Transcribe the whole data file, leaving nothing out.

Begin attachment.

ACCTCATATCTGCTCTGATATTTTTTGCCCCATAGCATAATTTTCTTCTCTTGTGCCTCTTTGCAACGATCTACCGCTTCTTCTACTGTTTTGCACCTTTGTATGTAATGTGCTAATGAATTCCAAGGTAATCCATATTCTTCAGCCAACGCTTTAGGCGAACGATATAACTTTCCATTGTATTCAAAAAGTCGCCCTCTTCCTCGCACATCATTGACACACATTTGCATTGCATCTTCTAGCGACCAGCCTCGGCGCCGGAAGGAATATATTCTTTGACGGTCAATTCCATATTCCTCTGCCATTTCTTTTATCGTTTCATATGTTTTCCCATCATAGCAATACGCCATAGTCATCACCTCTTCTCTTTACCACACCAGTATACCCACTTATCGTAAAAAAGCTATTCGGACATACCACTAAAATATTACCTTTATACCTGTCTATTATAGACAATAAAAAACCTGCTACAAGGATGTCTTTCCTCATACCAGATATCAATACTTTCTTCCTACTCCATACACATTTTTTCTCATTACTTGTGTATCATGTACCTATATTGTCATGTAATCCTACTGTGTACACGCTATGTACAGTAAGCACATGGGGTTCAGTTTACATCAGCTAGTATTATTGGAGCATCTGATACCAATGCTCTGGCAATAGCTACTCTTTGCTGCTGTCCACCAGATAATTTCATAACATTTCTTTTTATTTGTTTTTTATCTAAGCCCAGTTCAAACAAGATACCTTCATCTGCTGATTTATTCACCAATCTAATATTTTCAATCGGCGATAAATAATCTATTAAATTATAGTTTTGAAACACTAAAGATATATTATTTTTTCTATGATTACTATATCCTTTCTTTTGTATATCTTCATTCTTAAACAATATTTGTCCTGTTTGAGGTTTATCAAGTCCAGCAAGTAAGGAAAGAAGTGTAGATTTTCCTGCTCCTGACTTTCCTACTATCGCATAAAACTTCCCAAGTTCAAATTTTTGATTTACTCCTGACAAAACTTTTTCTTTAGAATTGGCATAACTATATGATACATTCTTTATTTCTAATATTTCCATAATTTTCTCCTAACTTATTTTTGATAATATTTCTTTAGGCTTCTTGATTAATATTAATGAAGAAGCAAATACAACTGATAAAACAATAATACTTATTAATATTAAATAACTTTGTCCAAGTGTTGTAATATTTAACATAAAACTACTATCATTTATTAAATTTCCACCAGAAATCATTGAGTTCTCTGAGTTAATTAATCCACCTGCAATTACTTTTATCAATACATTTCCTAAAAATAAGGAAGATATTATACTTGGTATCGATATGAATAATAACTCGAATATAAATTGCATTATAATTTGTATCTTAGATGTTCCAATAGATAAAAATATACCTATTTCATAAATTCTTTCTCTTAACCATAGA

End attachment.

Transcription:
ACCTCATATCTGCTCTGATATTTTTTGCCCCATAGCATAATTTTCTTCTCTTGTGCCTCTTTGCAACGATCTACCGCTTCTTCTACTGTTTTGCACCTTTGTATGTAATGTGCTAATGAATTCCAAGGTAATCCATATTCTTCAGCCAACGCTTTAGGCGAACGATATAACTTTCCATTGTATTCAAAAAGTCGCCCTCTTCCTCGCACATCATTGACACACATTTGCATTGCATCTTCTAGCGACCAGCCTCGGCGCCGGAAGGAATATATTCTTTGACGGTCAATTCCATATTCCTCTGCCATTTCTTTTATCGTTTCATATGTTTTCCCATCATAGCAATACGCCATAGTCATCACCTCTTCTCTTTACCACACCAGTATACCCACTTATCGTAAAAAAGCTATTCGGACATACCACTAAAATATTACCTTTATACCTGTCTATTATAGACAATAAAAAACCTGCTACAAGGATGTCTTTCCTCATACCAGATATCAATACTTTCTTCCTACTCCATACACATTTTTTCTCATTACTTGTGTATCATGTACCTATATTGTCATGTAATCCTACTGTGTACACGCTATGTACAGTAAGCACATGGGGTTCAGTTTACATCAGCTAGTATTATTGGAGCATCTGATACCAATGCTCTGGCAATAGCTACTCTTTGCTGCTGTCCACCAGATAATTTCATAACATTTCTTTTTATTTGTTTTTTATCTAAGCCCAGTTCAAACAAGATACCTTCATCTGCTGATTTATTCACCAATCTAATATTTTCAATCGGCGATAAATAATCTATTAAATTATAGTTTTGAAACACTAAAGATATATTATTTTTTCTATGATTACTATATCCTTTCTTTTGTATATCTTCATTCTTAAACAATATTTGTCCTGTTTGAGGTTTATCAAGTCCAGCAAGTAAGGAAAGAAGTGTAGATTTTCCTGCTCCTGACTTTCCTACTATCGCATAAAACTTCCCAAGTTCAAATTTTTGATTTACTCCTGACAAAACTTTTTCTTTAGAATTGGCATAACTATATGATACATTCTTTATTTCTAATATTTCCATAATTTTCTCCTAACTTATTTTTGATAATATTTCTTTAGGCTTCTTGATTAATATTAATGAAGAAGCAAATACAACTGATAAAACAATAATACTTATTAATATTAAATAACTTTGTCCAAGTGTTGTAATATTTAACATAAAACTACTATCATTTATTAAATTTCCACCAGAAATCATTGAGTTCTCTGAGTTAATTAATCCACCTGCAATTACTTTTATCAATACATTTCCTAAAAATAAGGAAGATATTATACTTGGTATCGATATGAATAATAACTCGAATATAAATTGCATTATAATTTGTATCTTAGATGTTCCAATAGATAAAAATATACCTATTTCATAAATTCTTTCTCTTAACCATAGA